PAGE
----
4 activities you can do with children to conserve nature
- Dec 9, 2022
"Nature is a tool to get your children to experience not just the wilder world, but themselves." Stephen Moss
Children are born curious; they like to explore the nature around them, which can have a profound positive impact on their mental and physical health. So, as parents, you can take the opportunity to foster in them a concern for nature and help them develop sustainable habits at an early age.
Sustainability is a big idea, but it doesn't have to be heavy on children; it essentially comes down to knowing our impact on the planet and what we leave for future generations.
So, here are five activities you can do with your children to teach them to conserve nature:
1. DIY Compost Bin
Making a compost bin with your kids is the best approach to educating them about recycling and reusing. It also allows for the learning of lots of concepts, such as biodegradation, soil fertility, and the importance of insects and worms. To make a compost bin, you will need:
1) A large plastic bin with a lid (can be a trash bin or storage bin)
2) Waste papers
4) Dried leaves, twigs, and sticks
5) Household waste, like food scraps (avoid using meat, dairy, and pet waste)
First, drill 8 to 10 holes in the bottom of the bin, the lid, and the sides of the plastic container to let air in and allow extra water to drain out. Fill the bottom of the bin with shredded waste papers, and then fill it with some soil, dried leaves, twigs, and sticks. Now you can bury kitchen waste like vegetable scraps, eggshells, and ground coffee leftovers in that soil. Add some water and cover. Stir the compost once a week. Eventually, in a month's time, the mixture will turn all brown and crumble. It is now ready to be used for the healthy growth of plants and trees.
2. Scavenger Hunt
A scavenger hunt is a fun nature-inspired activity for children that provides an excellent excuse to explore a nearby park or neighborhood. Through this, they will have an opportunity to learn more about nature through observation, play, and exploration. You can create your list of items, such as finding a yellow leaf, a beetle, a bird, etc., and choose a location where your kids can discover most of the items on it. Tell your kids to look for the listed items and mark what they find on the list. To add some more fun, you can ask them to capture a photo for evidence. After the hunt, encourage them to discuss the adventures and interesting things they've observed.
3. DIY bird feeder
Making bird feeders with your kids will give them a sense of responsibility.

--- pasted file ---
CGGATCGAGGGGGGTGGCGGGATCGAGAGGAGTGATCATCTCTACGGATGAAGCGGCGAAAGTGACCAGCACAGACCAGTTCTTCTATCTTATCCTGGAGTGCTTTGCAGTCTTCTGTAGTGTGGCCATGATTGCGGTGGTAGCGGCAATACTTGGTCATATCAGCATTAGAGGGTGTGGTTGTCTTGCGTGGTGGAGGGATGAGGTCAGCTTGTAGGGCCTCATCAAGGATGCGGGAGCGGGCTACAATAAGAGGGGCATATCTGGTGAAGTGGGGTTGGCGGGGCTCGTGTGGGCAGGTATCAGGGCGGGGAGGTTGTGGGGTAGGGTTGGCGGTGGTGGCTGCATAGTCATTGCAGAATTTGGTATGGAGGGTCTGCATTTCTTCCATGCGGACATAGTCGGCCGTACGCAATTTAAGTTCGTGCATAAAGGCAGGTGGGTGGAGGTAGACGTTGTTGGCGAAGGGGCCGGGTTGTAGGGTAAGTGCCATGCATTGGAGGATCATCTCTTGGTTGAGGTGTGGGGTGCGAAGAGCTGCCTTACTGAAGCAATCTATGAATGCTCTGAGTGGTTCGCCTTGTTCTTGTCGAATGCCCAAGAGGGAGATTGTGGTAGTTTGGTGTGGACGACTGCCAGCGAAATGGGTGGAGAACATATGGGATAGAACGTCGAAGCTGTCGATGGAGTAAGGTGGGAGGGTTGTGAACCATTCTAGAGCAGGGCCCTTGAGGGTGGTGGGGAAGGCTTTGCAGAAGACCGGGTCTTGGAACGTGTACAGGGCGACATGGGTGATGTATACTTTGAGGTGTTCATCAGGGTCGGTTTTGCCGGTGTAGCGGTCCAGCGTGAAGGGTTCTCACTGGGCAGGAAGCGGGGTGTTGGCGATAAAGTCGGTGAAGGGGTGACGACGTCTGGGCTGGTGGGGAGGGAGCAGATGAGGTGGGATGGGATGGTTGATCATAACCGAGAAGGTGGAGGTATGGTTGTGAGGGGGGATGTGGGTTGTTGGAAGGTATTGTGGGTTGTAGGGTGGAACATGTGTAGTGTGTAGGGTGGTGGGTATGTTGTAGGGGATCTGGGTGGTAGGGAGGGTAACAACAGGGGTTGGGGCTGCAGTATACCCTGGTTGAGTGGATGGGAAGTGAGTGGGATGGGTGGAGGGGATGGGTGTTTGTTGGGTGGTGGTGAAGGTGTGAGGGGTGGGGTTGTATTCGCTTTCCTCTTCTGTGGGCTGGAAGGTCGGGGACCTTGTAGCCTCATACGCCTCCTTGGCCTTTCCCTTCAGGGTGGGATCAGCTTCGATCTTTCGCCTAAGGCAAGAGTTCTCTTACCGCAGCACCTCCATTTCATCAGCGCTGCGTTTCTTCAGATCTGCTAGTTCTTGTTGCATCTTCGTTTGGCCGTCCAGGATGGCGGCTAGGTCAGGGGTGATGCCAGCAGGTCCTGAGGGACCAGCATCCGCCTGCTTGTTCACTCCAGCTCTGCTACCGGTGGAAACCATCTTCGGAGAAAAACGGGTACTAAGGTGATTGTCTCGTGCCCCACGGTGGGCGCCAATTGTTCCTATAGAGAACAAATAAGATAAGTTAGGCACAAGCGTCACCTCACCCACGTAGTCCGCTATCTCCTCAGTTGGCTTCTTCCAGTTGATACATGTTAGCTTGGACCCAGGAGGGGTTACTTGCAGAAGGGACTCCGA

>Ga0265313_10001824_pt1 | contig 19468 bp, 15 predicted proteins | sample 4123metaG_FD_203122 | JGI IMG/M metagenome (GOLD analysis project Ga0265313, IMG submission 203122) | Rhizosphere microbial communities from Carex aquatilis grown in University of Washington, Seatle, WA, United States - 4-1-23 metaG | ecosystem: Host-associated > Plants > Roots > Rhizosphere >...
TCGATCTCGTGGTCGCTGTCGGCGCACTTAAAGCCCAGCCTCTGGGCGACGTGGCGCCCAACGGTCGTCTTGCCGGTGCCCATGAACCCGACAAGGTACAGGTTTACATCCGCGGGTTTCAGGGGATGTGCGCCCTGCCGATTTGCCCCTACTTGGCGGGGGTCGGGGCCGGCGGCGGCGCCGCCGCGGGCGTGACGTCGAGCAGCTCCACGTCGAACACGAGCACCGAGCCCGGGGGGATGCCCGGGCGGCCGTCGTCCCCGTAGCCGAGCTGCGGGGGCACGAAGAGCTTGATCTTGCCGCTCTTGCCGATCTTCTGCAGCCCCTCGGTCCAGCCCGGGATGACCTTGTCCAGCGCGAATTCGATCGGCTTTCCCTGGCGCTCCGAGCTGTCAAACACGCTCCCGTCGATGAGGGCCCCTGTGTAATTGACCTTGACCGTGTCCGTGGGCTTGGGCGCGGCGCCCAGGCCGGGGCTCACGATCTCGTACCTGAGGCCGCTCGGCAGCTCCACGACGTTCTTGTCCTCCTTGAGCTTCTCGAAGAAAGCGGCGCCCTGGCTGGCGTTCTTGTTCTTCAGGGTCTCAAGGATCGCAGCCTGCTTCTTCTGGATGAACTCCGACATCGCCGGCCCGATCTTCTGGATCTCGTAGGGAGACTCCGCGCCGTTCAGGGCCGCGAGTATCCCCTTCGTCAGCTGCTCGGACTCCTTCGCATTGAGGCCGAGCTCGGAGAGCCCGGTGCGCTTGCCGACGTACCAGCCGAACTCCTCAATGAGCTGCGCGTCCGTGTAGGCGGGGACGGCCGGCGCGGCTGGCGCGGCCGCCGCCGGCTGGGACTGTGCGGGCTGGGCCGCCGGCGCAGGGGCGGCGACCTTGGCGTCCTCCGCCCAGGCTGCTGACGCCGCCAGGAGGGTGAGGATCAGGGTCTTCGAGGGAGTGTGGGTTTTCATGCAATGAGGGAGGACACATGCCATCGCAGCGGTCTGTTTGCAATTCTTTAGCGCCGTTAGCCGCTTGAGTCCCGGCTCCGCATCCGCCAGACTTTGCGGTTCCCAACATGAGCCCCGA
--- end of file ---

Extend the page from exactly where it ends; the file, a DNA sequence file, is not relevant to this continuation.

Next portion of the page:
For this, you will need 4 things:
A foil pan
An empty toilet paper roll
Pour the seeds into the foil pan, which can be used as a work surface. Ask your kids to spread a thick layer of peanut butter across the cardboard roll with a spoon or knife. Birds love peanut butter, so ask your kids to spread it generously. After they're done coating, press the roll firmly as you roll it in the foil pan filled with bird seeds. Now simply slide the peanut butter bird feeder onto a twig, and then tie a string on both ends of the twig. Find a perfect branch to hang your yummy peanut butter bird feeder. And you can encourage your kids to make a list of every feathered friend that visits the feeder, including details like the bird's colors and size.
4. Plant a tree
It is never too early to encourage your kids to plant a tree. Children find planting trees and caring for them as they grow to be rewarding projects. It will allow them to learn about more trees, like how trees are an essential component of our ecosystem and how they can provide shelter for different species of birds and insects. Choose a local tree species to plant because it will adapt best to the soil and environment. Native fruit trees are a fantastic choice since they produce fruit, allowing children to witness the outcome of their labour. Also, choose a suitable spot in your yard or neighborhood where a tree can get sufficient sunlight to grow.
Children are our future, and it is crucial to make them conscious of the environment so that they can make sustainable choices as they grow up. Moreover, when children are motivated to become more involved in their communities through environmental education, it fosters their critical and creative thinking abilities.
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